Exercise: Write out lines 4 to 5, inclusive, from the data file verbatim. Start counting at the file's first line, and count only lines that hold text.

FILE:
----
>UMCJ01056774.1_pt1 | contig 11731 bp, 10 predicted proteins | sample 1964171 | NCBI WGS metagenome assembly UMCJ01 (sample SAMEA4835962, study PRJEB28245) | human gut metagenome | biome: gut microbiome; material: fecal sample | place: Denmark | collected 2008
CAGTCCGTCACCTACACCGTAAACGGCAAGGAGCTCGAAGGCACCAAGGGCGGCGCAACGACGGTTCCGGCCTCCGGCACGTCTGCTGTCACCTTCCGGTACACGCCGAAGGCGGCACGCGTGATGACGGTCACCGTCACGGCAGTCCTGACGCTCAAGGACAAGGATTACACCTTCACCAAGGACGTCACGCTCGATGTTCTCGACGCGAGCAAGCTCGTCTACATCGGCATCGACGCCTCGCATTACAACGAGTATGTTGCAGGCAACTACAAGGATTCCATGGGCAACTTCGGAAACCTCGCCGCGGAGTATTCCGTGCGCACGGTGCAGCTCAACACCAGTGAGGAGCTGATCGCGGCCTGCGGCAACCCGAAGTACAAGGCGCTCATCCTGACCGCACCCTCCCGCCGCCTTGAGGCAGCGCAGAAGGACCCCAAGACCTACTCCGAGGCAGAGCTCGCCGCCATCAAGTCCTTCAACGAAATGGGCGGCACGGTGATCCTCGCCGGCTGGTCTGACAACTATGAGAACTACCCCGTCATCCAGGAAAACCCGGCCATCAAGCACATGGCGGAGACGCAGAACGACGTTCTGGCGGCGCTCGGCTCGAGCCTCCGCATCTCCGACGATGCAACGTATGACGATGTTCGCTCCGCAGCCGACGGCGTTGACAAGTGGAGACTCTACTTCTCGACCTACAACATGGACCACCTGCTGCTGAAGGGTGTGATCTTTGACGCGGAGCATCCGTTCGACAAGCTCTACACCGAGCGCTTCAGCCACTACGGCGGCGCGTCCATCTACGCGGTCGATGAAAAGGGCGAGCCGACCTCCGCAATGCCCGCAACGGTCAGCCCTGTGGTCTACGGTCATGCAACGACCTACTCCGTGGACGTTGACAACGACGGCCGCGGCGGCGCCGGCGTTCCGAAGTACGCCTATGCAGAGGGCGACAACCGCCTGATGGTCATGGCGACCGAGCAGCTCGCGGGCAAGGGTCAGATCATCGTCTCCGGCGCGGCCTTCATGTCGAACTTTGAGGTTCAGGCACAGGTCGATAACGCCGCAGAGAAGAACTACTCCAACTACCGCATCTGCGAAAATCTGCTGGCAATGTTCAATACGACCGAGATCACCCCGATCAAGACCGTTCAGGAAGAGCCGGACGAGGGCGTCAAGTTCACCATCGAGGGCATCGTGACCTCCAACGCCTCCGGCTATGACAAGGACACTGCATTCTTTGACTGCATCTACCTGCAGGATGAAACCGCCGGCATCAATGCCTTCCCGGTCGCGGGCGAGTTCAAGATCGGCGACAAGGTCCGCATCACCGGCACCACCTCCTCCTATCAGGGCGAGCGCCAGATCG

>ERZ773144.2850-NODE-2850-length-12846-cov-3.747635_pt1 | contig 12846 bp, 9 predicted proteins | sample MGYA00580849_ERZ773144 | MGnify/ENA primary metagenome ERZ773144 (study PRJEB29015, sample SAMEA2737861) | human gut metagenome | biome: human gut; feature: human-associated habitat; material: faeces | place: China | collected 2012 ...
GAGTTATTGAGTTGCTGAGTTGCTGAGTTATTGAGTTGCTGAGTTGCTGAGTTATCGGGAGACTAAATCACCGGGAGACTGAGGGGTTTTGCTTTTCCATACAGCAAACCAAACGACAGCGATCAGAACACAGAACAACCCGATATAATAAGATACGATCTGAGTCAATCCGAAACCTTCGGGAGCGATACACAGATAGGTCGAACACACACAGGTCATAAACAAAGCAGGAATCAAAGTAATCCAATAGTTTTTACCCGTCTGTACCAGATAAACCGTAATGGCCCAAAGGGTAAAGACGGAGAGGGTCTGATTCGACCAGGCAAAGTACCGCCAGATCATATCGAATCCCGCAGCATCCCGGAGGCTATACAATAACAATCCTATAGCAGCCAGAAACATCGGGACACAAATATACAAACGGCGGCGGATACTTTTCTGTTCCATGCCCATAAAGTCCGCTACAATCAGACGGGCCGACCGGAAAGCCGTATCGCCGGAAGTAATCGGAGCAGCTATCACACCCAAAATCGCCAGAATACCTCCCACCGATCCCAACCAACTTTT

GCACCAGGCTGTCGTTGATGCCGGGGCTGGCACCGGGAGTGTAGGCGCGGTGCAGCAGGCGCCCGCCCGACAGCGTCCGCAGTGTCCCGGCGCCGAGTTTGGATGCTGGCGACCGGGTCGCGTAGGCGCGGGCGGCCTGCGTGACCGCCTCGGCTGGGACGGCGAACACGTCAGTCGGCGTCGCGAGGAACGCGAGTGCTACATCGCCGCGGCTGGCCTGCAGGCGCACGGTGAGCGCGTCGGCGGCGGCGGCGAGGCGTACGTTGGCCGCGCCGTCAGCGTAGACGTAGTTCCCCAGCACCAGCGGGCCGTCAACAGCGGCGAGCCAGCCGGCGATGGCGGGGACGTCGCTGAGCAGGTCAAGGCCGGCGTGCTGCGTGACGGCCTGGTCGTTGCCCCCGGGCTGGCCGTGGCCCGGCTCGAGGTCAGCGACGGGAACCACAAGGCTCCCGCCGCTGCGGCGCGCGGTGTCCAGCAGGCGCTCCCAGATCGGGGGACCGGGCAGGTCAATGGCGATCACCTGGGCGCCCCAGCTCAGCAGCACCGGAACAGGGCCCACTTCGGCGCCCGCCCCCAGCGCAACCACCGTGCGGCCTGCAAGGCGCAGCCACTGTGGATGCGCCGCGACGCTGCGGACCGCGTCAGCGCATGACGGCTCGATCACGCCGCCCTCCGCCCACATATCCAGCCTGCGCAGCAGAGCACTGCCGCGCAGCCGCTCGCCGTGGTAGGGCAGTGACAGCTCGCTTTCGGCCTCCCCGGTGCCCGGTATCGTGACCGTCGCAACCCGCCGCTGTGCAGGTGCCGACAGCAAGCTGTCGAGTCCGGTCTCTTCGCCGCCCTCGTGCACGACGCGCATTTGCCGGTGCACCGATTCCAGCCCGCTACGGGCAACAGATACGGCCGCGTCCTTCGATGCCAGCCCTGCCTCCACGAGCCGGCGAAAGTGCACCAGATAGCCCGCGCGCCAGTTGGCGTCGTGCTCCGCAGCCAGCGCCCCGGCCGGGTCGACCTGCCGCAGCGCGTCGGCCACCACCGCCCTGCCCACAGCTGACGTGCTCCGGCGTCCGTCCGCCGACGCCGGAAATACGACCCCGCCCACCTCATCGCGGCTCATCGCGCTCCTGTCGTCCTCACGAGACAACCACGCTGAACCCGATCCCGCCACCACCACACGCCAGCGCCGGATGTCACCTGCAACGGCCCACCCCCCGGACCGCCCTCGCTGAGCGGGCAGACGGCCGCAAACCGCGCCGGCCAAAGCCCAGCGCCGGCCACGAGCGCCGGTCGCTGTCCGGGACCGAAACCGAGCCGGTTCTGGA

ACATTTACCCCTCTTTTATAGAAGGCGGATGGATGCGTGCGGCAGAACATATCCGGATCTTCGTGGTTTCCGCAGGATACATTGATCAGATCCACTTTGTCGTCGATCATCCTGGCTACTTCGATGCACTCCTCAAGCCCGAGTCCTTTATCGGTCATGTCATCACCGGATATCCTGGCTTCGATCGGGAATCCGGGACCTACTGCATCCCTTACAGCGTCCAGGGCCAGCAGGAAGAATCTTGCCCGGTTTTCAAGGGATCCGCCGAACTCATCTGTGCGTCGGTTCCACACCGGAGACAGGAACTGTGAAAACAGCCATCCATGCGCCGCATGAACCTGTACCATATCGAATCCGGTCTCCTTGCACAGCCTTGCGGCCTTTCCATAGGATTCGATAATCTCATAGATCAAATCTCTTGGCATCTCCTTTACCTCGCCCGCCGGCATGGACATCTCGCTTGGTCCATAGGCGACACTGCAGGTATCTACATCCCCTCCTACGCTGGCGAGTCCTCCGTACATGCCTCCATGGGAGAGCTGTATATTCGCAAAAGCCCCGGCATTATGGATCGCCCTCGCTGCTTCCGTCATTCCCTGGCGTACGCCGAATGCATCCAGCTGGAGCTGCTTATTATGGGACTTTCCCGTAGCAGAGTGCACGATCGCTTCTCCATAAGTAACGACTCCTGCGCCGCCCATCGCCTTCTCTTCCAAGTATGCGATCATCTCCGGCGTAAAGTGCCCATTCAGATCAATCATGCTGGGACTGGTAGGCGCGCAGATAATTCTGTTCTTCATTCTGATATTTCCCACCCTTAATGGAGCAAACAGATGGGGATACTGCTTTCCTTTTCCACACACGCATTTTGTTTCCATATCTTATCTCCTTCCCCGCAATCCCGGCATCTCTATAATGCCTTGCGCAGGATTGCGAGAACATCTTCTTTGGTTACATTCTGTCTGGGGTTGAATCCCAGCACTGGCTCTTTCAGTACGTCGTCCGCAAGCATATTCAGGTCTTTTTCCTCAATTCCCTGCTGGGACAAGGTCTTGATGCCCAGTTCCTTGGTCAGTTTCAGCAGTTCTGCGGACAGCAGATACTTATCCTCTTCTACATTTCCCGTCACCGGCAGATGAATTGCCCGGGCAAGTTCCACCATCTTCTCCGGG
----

GAGTTATTGAGTTGCTGAGTTGCTGAGTTATTGAGTTGCTGAGTTGCTGAGTTATCGGGAGACTAAATCACCGGGAGACTGAGGGGTTTTGCTTTTCCATACAGCAAACCAAACGACAGCGATCAGAACACAGAACAACCCGATATAATAAGATACGATCTGAGTCAATCCGAAACCTTCGGGAGCGATACACAGATAGGTCGAACACACACAGGTCATAAACAAAGCAGGAATCAAAGTAATCCAATAGTTTTTACCCGTCTGTACCAGATAAACCGTAATGGCCCAAAGGGTAAAGACGGAGAGGGTCTGATTCGACCAGGCAAAGTACCGCCAGATCATATCGAATCCCGCAGCATCCCGGAGGCTATACAATAACAATCCTATAGCAGCCAGAAACATCGGGACACAAATATACAAACGGCGGCGGATACTTTTCTGTTCCATGCCCATAAAGTCCGCTACAATCAGACGGGCCGACCGGAAAGCCGTATCGCCGGAAGTAATCGGAGCAGCTATCACACCCAAAATCGCCAGAATACCTCCCACCGATCCCAACCAACTTTT

GCACCAGGCTGTCGTTGATGCCGGGGCTGGCACCGGGAGTGTAGGCGCGGTGCAGCAGGCGCCCGCCCGACAGCGTCCGCAGTGTCCCGGCGCCGAGTTTGGATGCTGGCGACCGGGTCGCGTAGGCGCGGGCGGCCTGCGTGACCGCCTCGGCTGGGACGGCGAACACGTCAGTCGGCGTCGCGAGGAACGCGAGTGCTACATCGCCGCGGCTGGCCTGCAGGCGCACGGTGAGCGCGTCGGCGGCGGCGGCGAGGCGTACGTTGGCCGCGCCGTCAGCGTAGACGTAGTTCCCCAGCACCAGCGGGCCGTCAACAGCGGCGAGCCAGCCGGCGATGGCGGGGACGTCGCTGAGCAGGTCAAGGCCGGCGTGCTGCGTGACGGCCTGGTCGTTGCCCCCGGGCTGGCCGTGGCCCGGCTCGAGGTCAGCGACGGGAACCACAAGGCTCCCGCCGCTGCGGCGCGCGGTGTCCAGCAGGCGCTCCCAGATCGGGGGACCGGGCAGGTCAATGGCGATCACCTGGGCGCCCCAGCTCAGCAGCACCGGAACAGGGCCCACTTCGGCGCCCGCCCCCAGCGCAACCACCGTGCGGCCTGCAAGGCGCAGCCACTGTGGATGCGCCGCGACGCTGCGGACCGCGTCAGCGCATGACGGCTCGATCACGCCGCCCTCCGCCCACATATCCAGCCTGCGCAGCAGAGCACTGCCGCGCAGCCGCTCGCCGTGGTAGGGCAGTGACAGCTCGCTTTCGGCCTCCCCGGTGCCCGGTATCGTGACCGTCGCAACCCGCCGCTGTGCAGGTGCCGACAGCAAGCTGTCGAGTCCGGTCTCTTCGCCGCCCTCGTGCACGACGCGCATTTGCCGGTGCACCGATTCCAGCCCGCTACGGGCAACAGATACGGCCGCGTCCTTCGATGCCAGCCCTGCCTCCACGAGCCGGCGAAAGTGCACCAGATAGCCCGCGCGCCAGTTGGCGTCGTGCTCCGCAGCCAGCGCCCCGGCCGGGTCGACCTGCCGCAGCGCGTCGGCCACCACCGCCCTGCCCACAGCTGACGTGCTCCGGCGTCCGTCCGCCGACGCCGGAAATACGACCCCGCCCACCTCATCGCGGCTCATCGCGCTCCTGTCGTCCTCACGAGACAACCACGCTGAACCCGATCCCGCCACCACCACACGCCAGCGCCGGATGTCACCTGCAACGGCCCACCCCCCGGACCGCCCTCGCTGAGCGGGCAGACGGCCGCAAACCGCGCCGGCCAAAGCCCAGCGCCGGCCACGAGCGCCGGTCGCTGTCCGGGACCGAAACCGAGCCGGTTCTGGA